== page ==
“I have seen a handful of AR-15 injuries in my career. I saw one from a man shot in the back by a SWAT team years ago. The injury along the path of the bullet from an AR-15 is vastly different from a low-velocity handgun injury. The bullet from an AR-15 passes through the body like a cigarette boat travelling at maximum speed through a tiny canal. The tissue next to the bullet is elastic—moving away from the bullet like waves of water displaced by the boat—and then returns and settles back. This process is called cavitation; it leaves the displaced tissue damaged or killed. The high-velocity bullet causes a swath of tissue damage that extends several inches from its path. It does not have to actually hit an artery to damage it and cause catastrophic bleeding. Exit wounds can be the size of an orange.” — Heather Sher, What I Saw Treating the Victims From Parkland Should Change the Debate on Guns, The Atlantic.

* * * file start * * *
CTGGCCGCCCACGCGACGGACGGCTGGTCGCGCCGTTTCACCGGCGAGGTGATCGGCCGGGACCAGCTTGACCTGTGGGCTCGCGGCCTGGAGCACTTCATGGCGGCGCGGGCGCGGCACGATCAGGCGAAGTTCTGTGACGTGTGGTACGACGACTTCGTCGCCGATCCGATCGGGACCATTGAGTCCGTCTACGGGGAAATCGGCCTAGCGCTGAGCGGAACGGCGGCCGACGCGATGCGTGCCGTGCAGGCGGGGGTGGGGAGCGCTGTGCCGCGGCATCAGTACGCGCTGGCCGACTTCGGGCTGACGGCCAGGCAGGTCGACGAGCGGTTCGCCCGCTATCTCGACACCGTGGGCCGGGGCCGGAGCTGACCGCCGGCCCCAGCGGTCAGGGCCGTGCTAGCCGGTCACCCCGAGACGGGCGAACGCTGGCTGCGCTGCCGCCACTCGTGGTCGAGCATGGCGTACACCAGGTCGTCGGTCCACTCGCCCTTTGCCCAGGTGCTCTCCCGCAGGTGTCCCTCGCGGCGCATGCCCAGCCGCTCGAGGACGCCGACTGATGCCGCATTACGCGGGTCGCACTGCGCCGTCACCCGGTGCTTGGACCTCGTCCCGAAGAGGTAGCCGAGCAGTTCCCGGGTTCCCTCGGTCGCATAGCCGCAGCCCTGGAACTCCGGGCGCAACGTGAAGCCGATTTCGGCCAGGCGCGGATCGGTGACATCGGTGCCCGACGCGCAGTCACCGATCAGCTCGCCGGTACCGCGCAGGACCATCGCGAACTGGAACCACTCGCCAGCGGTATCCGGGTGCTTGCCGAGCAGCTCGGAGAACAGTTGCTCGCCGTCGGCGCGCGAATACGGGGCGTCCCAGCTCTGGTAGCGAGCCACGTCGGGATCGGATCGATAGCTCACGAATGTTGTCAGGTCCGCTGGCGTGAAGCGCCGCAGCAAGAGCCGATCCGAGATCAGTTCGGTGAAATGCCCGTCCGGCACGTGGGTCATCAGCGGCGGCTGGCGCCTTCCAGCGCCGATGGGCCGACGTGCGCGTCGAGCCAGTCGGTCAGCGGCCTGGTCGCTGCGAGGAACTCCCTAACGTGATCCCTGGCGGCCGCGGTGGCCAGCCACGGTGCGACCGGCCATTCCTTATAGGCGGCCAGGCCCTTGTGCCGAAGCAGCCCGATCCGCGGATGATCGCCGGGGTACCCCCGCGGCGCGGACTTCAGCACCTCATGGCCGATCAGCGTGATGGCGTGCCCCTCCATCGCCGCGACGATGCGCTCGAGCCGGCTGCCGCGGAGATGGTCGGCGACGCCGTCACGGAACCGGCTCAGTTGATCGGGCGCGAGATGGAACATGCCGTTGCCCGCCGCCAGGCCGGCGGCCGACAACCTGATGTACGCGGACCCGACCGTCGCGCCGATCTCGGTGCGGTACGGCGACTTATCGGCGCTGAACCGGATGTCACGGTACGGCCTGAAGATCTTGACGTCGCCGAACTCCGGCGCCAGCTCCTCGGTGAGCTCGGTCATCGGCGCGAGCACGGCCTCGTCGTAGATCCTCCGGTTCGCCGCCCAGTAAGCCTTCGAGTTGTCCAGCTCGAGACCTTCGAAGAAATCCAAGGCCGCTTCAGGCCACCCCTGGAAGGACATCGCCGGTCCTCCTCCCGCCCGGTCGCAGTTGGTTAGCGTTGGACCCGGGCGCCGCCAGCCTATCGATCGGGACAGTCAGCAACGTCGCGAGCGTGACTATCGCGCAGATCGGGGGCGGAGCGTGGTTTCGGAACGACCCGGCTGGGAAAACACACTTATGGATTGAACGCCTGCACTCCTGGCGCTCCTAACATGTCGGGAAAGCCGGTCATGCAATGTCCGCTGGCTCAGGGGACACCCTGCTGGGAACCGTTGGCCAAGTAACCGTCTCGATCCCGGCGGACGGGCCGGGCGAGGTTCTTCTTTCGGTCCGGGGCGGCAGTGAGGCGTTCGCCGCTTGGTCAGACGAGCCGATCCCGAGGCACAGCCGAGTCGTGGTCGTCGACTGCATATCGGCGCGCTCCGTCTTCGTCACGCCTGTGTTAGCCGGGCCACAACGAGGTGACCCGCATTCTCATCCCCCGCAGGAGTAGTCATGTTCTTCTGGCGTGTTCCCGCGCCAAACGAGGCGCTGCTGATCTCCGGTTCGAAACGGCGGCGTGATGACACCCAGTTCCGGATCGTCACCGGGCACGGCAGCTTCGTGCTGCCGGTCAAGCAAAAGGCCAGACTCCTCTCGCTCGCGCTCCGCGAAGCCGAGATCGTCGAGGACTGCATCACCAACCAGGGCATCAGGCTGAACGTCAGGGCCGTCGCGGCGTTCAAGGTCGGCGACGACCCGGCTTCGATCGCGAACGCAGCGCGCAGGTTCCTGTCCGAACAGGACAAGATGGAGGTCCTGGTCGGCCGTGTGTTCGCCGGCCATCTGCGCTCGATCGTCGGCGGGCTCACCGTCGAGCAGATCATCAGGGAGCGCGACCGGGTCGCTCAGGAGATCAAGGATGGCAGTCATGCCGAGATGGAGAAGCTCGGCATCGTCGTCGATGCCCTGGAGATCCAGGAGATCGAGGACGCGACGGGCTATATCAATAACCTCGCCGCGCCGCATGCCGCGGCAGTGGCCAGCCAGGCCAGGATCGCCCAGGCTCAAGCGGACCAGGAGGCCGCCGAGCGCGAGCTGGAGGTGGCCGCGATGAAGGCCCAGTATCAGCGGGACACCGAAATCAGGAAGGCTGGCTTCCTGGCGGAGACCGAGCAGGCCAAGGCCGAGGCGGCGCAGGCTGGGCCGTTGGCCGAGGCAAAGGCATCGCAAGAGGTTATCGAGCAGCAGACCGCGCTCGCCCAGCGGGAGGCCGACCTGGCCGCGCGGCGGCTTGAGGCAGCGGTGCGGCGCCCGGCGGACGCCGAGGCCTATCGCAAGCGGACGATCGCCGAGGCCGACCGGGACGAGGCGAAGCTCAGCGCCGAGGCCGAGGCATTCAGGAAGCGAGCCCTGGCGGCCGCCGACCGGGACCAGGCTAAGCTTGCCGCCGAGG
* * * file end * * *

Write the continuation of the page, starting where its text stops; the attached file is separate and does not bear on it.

Recommended. — Joe